Principle Based Management™ (PBM), formerly known as Market-Based Management®, provides a holistic approach to making decisions, solving problems, and creating value for individuals in your community, team members in your organization, and society at large. In this PBM 101 series, we’re unpacking mental models, ideas, and tools that can help you reach the next level in your work.
Feedback is difficult to provide—and sometimes even harder to receive. But it’s a critical tool for any individual or organization that hopes to improve their impact.
Embracing feedback (on both the giving and receiving end) means humbly acknowledging that we can all improve, no matter how well we are currently performing. Each of us benefit when we engage in honest and respectful feedback conversations with each other, so that we can support each other’s continual development.
On the other hand, avoiding feedback can undercut progress and improvement. In the short term, it prevents difficult or awkward conversations. But in the long run, it also prevents anyone from having a reality-based picture of how they’re performing and holds them back from performing even better.
At Stand Together Foundation, we encourage nonprofit leaders to provide feedback to team members and seek it out themselves. Everyone should be willing and able to provide good quality feedback on an ongoing basis, not just at the end of the year. This type of ongoing feedback fuels growth and can help individuals discover, develop, and apply their unique gifts and passions to the organizational vision.
A regular, formal evaluation can be a useful part of that overall approach. Many Catalysts we work with are curious how to improve their formal performance reviews. Below are two strategies you can use for your own feedback conversations—during performance reviews and throughout the year.
A Feedback Summary is an opportunity to encourage employees—and hold them accountable to clear expectations—on a regular basis. Most organizations in our Catalyst network do this process at least once a year, but you can pick a time period that makes sense for your own team.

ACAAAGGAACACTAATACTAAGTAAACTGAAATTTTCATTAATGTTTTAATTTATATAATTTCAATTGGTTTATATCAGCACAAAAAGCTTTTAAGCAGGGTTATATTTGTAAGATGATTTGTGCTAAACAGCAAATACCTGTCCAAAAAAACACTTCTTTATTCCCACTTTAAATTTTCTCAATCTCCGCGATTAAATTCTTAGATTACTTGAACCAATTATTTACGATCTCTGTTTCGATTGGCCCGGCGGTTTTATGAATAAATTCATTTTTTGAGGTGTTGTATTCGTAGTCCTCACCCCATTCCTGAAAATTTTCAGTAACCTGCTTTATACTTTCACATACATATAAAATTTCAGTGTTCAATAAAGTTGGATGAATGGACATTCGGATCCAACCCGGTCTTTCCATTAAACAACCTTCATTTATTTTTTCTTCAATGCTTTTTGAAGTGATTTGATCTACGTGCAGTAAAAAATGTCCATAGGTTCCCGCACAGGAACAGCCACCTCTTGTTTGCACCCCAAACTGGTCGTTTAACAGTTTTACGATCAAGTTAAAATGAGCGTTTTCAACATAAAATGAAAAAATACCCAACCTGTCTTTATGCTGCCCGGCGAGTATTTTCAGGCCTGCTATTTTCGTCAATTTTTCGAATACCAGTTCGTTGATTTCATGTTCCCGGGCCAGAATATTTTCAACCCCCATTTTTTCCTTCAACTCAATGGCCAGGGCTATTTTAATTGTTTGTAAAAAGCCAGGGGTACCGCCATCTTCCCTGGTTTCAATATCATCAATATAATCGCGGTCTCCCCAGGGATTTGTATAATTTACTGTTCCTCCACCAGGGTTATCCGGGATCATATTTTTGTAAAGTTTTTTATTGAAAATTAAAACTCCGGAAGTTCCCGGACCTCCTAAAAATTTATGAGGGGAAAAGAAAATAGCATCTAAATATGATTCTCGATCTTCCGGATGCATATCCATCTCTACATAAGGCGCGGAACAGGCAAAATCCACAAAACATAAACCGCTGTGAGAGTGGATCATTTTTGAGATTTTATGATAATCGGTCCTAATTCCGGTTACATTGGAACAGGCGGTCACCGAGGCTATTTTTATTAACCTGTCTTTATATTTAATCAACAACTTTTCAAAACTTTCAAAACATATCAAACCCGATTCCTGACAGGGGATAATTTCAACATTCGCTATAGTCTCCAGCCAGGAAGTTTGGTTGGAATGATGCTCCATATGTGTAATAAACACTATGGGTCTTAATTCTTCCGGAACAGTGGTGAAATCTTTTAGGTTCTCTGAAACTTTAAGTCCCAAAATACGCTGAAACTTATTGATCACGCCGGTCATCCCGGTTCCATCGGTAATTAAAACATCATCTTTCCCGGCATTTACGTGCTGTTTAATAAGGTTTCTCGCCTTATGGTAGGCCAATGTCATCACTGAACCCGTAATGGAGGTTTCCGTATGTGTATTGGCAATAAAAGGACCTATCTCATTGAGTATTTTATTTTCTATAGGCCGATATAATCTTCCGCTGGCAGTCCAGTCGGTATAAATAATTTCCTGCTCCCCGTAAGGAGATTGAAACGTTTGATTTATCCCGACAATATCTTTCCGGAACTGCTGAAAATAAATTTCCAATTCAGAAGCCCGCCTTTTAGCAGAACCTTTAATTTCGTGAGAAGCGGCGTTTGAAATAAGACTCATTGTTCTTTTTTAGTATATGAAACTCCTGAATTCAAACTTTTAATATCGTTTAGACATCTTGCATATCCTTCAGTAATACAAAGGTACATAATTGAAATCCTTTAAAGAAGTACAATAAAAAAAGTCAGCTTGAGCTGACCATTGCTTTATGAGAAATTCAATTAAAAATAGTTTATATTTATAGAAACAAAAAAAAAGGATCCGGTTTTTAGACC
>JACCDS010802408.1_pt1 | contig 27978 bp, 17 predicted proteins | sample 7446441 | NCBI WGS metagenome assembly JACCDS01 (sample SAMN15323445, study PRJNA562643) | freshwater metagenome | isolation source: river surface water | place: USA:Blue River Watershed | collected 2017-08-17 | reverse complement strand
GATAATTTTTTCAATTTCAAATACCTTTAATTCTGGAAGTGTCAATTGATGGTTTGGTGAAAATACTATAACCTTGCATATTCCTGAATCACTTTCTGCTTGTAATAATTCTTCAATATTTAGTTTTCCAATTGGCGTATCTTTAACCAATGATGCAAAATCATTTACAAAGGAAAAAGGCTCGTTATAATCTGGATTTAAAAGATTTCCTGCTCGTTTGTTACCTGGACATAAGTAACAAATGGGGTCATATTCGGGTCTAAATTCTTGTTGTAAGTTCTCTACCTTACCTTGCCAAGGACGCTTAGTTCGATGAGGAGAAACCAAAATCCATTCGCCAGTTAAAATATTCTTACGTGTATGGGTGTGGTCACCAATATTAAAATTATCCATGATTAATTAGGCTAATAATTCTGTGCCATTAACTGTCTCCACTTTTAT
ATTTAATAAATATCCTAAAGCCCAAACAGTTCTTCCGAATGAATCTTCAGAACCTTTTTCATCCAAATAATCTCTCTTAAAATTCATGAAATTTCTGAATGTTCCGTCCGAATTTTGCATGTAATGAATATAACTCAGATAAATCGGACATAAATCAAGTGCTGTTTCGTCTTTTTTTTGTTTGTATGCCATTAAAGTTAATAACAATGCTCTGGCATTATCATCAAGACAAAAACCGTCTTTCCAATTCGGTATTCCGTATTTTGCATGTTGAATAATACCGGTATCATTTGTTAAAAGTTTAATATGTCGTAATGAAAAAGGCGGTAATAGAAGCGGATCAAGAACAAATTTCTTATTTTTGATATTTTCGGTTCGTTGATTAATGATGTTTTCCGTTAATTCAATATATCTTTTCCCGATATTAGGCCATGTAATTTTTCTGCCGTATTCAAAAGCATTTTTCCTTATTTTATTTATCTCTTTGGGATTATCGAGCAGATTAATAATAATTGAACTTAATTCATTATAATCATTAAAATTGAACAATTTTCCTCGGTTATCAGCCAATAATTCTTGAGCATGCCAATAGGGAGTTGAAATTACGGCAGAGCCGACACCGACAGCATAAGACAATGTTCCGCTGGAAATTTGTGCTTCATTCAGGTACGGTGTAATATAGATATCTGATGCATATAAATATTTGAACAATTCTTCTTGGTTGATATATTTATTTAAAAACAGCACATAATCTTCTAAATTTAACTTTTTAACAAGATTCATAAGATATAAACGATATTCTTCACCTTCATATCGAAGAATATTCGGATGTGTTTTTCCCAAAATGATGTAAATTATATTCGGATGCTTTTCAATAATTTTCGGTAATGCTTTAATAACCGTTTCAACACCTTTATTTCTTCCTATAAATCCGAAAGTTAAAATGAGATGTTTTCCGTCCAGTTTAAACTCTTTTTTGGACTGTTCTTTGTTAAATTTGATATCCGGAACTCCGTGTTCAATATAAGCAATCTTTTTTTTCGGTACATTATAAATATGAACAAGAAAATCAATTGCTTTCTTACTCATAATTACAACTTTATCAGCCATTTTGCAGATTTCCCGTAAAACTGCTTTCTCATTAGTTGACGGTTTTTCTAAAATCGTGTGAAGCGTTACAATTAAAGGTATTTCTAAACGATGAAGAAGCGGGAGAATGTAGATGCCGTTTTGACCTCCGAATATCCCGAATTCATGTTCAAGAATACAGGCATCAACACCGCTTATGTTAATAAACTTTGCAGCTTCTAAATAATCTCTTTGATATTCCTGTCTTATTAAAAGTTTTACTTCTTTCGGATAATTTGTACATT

When providing feedback, it’s important that your message is clear. A summary document can help aid discussions and ensure key messages are shared and discussed one-on-one with your employee.
Typically, Feedback Summaries include details about each employee’s contributions, development areas, recommendations for how they can improve their contributions moving forward, and ideas for how they can continue to leverage their strengths. The outcomes of these discussions might include adjustments to roles and responsibilities to ensure that everyone is maximizing their unique talents.
As you prepare Feedback Summaries, seek input from internal and external stakeholders who work closely with each team member. Their perspectives will help you find patterns and themes to gain a more complete view of an employee’s performance.
Employee Self-Evaluations empower employees to reflect on their own performance and then discuss their role and professional development with their supervisor. Every team member should feel comfortable bringing their own perspective to the table.
In fact, many nonprofit leaders find it helpful to conduct Employee Self-Evaluations as they gather feedback from others. That way, the resulting Feedback Summaries and discussions can reflect the perspectives of other teammates, supervisors, and the employee.
Consider providing your employees with questions to guide their self-evaluation process. These questions might include:
- What are my most significant contributions this year?
- What is most fulfilling in my role? What is least fulfilling?
- What were some missed opportunities?
- What area of development will help me grow?
- How would I change my role to better align my strengths with the organization’s vision?